Age Restriction: 16 H L V
17-year-old Clare Shannon (Joey King) is barely surviving the hell that is high school, along with her friends Meredith (Sydney Park) and June (Shannon Purser). So when her dad (Ryan Phillippe) gifts her an old music box with an inscription that promises to grant the owner’s wishes, she thinks there is nothing to lose. Clare makes her first wish and, to her surprise, it comes true. Before long, she finally has it all: money, popularity and her dream boy. Everything seems perfect – until the people closest to her begin dying in gruesome and twisted ways. Now, with blood on her hands, Clare has to get rid of the box, before it costs her and everyone she loves the ultimate price.
A messy, unappealing mash-up between Final Destination and Mean Girls, Wish Upon seems to be the answer to a question that no one asked, mainly, “How many horror clichés can be packed into one movie?” Apparently, the answer is all of them. Oh, and while you’re at it, make it derivative, funny for all the wrong reasons and not scary in the slightest.
The Big Sick
Age Restriction: 16 L
Based on the real-life courtship between Kumail Nanjiani and Emily V. Gordon, THE BIG SICK tells the story of Pakistan-born aspiring comedian Kumail (Kumail Nanjiani), who connects with grad student Emily (Zoe Kazan) after one of his standup sets. However, what they thought would be just a one-night stand blossoms into the real thing, which complicates the life that is expected of Kumail by his traditional Muslim parents. When Emily is beset with a mystery illness, it forces Kumail to navigate the medical crisis with her parents, Beth and Terry (Holly Hunter and Ray Romano) who he’s never met, while dealing with the emotional tug-of-war between his family and his heart.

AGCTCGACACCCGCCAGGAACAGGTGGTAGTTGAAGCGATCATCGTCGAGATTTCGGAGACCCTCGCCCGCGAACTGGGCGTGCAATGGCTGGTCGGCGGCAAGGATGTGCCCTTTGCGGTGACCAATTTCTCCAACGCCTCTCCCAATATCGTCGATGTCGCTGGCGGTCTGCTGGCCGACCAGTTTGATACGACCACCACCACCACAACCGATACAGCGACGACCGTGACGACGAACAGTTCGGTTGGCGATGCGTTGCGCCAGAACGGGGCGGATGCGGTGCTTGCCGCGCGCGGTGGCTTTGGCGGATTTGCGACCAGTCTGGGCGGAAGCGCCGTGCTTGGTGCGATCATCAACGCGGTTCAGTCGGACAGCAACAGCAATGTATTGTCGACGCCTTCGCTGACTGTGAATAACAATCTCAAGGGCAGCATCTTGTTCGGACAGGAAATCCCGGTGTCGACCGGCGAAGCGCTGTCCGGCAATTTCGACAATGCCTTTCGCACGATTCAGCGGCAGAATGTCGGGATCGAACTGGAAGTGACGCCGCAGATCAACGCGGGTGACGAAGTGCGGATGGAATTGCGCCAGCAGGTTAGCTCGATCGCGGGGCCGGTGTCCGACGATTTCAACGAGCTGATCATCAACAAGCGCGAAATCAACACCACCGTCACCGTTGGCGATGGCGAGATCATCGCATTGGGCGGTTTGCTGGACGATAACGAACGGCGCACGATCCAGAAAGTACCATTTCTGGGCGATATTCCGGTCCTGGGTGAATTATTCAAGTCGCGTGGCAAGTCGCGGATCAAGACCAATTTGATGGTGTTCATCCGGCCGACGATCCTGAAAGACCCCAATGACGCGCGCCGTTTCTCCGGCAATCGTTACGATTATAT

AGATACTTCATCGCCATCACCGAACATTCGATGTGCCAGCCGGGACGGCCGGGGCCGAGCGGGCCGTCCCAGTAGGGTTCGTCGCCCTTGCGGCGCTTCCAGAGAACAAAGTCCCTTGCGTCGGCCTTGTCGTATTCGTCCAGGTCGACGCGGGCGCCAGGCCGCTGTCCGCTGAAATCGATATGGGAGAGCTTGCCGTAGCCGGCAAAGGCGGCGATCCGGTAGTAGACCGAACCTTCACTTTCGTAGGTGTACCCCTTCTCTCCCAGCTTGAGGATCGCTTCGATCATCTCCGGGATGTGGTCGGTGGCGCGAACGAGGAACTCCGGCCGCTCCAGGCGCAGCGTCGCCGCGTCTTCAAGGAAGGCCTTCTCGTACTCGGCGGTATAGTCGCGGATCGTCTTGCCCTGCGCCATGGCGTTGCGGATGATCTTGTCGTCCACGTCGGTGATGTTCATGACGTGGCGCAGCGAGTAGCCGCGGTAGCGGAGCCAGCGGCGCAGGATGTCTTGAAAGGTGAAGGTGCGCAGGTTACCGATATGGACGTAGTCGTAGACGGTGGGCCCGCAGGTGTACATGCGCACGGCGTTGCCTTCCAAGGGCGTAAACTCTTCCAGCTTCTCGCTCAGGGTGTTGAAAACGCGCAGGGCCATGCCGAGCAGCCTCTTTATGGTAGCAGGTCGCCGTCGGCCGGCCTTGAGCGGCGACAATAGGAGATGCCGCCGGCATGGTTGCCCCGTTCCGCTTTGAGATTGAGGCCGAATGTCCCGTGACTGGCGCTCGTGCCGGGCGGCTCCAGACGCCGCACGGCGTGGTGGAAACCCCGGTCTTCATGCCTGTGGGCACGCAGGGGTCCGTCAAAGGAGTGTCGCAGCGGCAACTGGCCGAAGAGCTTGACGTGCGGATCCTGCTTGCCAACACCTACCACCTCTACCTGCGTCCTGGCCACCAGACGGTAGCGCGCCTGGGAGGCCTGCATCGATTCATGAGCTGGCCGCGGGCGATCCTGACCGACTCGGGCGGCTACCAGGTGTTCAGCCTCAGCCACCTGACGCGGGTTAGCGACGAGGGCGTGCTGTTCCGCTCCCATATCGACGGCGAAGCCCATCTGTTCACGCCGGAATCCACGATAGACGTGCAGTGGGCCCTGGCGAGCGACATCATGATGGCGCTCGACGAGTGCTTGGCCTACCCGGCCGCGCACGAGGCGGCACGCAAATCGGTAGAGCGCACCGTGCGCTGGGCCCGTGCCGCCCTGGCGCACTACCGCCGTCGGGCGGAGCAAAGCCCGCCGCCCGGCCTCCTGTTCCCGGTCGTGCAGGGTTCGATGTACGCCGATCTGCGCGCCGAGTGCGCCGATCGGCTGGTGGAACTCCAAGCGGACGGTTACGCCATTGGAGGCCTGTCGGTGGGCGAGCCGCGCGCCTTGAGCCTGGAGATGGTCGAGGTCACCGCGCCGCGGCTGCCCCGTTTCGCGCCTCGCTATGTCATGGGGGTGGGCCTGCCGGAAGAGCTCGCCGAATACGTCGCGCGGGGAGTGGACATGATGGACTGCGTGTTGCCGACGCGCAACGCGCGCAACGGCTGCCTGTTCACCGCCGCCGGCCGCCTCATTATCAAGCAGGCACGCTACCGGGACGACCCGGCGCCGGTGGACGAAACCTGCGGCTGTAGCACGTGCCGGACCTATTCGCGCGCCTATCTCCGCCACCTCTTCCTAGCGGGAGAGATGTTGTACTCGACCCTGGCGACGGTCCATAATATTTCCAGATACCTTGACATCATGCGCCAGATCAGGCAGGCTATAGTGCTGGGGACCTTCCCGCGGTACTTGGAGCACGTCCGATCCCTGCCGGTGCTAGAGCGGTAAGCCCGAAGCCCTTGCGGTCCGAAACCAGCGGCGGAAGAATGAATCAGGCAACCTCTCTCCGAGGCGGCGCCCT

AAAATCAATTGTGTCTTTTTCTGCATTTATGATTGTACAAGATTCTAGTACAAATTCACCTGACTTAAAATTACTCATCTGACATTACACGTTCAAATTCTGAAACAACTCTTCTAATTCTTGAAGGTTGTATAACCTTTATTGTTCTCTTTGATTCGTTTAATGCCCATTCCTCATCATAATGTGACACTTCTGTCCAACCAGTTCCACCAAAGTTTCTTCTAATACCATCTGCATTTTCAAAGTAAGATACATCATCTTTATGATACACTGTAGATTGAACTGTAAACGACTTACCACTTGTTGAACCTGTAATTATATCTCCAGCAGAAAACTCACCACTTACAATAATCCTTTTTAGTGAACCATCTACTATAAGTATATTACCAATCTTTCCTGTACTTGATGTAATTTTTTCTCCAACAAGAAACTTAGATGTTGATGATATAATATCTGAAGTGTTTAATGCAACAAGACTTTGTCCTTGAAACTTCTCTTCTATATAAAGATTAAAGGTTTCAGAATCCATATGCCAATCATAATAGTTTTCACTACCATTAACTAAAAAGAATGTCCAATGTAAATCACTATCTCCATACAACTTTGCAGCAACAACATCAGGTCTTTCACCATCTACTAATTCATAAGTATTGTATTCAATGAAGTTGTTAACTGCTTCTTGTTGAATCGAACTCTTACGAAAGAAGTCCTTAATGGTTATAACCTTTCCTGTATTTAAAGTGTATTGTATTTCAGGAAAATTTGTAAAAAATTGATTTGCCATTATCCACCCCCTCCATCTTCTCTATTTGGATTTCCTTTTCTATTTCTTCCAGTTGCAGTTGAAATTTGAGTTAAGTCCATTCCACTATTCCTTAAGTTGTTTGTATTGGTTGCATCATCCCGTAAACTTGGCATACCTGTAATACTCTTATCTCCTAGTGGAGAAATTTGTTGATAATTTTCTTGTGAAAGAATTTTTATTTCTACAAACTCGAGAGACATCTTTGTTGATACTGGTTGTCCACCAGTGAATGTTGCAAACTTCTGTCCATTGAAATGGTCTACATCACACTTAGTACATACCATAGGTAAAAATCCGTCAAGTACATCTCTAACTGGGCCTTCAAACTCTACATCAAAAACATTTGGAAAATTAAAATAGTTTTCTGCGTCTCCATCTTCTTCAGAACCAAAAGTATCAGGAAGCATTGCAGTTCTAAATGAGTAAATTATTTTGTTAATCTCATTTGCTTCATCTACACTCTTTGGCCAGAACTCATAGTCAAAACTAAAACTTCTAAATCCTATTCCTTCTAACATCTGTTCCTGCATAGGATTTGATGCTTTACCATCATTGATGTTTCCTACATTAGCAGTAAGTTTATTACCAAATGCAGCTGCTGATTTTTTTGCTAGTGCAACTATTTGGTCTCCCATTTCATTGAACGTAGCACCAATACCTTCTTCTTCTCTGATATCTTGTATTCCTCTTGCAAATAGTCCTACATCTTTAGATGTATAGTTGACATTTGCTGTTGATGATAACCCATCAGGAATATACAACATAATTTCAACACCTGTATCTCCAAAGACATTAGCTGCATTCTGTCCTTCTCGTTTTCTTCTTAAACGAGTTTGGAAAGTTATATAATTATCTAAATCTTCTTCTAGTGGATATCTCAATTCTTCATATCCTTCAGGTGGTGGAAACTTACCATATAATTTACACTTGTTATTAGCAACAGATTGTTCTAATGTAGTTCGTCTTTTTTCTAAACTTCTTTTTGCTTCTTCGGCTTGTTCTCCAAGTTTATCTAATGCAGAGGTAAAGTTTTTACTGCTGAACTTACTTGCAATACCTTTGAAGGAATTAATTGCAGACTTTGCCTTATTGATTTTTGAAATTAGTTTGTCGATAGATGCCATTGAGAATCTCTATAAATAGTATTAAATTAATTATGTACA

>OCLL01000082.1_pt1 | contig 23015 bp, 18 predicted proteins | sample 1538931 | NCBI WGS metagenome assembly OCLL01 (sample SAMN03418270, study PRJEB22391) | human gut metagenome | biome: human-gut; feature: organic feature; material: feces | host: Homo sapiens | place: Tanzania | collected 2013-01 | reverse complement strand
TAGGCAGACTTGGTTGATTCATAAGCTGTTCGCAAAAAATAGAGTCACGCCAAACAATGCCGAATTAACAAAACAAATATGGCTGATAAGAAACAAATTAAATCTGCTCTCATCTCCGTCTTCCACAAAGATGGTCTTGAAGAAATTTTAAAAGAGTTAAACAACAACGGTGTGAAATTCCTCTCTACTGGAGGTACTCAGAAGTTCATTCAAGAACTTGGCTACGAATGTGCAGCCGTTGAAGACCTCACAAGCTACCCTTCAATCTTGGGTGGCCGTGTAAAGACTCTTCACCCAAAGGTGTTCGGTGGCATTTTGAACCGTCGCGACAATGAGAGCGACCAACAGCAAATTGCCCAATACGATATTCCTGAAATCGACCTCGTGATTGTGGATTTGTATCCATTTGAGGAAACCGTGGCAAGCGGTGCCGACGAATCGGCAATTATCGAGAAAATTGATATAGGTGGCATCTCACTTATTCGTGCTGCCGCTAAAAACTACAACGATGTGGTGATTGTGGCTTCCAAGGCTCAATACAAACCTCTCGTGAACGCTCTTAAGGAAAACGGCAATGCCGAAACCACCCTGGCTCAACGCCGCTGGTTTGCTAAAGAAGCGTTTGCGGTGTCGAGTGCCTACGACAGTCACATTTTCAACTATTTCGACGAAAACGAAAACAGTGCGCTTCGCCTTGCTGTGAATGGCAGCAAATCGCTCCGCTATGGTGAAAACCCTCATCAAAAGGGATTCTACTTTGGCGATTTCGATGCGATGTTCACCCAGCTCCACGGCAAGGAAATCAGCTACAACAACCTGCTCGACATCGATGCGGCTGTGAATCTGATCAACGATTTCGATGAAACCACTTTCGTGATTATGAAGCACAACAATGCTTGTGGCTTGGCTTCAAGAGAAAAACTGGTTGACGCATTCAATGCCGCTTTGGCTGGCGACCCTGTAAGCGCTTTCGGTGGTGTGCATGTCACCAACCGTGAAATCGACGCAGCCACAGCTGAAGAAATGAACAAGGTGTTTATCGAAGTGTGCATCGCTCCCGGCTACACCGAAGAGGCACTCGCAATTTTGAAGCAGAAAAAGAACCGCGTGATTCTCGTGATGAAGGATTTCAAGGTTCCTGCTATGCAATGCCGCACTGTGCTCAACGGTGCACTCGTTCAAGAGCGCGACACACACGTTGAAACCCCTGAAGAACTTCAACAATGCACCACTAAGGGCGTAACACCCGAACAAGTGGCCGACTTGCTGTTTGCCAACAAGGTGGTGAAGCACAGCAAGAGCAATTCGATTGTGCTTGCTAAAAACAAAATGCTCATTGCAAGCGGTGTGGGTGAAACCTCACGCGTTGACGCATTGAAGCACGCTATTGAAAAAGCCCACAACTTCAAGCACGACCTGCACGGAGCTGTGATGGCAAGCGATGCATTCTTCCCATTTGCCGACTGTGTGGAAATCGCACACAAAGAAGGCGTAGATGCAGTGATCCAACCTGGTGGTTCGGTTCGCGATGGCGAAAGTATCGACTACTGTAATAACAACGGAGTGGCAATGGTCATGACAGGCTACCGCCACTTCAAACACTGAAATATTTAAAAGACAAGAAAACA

A charming film about the ups and downs that cultural differences bring to relationships, The Big Sick isn’t without a serious, dramatic undertone. Thankfully, it sidesteps most of the clichés that come with this kind of genre, and ends up hilarious, witty and heart-warming.
After a botched bank robbery lands his younger brother in prison, Constantine Nikas (Robert Pattinson) embarks on a twisted odyssey through New York City’s underworld in an increasingly desperate-and dangerous-attempt to get his brother out of jail. Over the course of one adrenalized night, Constantine finds himself on a mad descent into violence and mayhem as he races against the clock to save his brother and himself, knowing their lives hang in the balance.
If you had any lingering doubts about Robert Pattinson’s acting prowess, his powerful performance in Good Time will surely dispel them. Often perplexing and incredibly uncomfortable to watch, this is a feverish head trip of a film that grabs you by the throat and refuses to let go. It may not be a “good time” as the title suggests, but it’s definitely an interesting one.
Book Ster Kinekor (Cinema Nouveau)
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Last Updated: October 6, 2017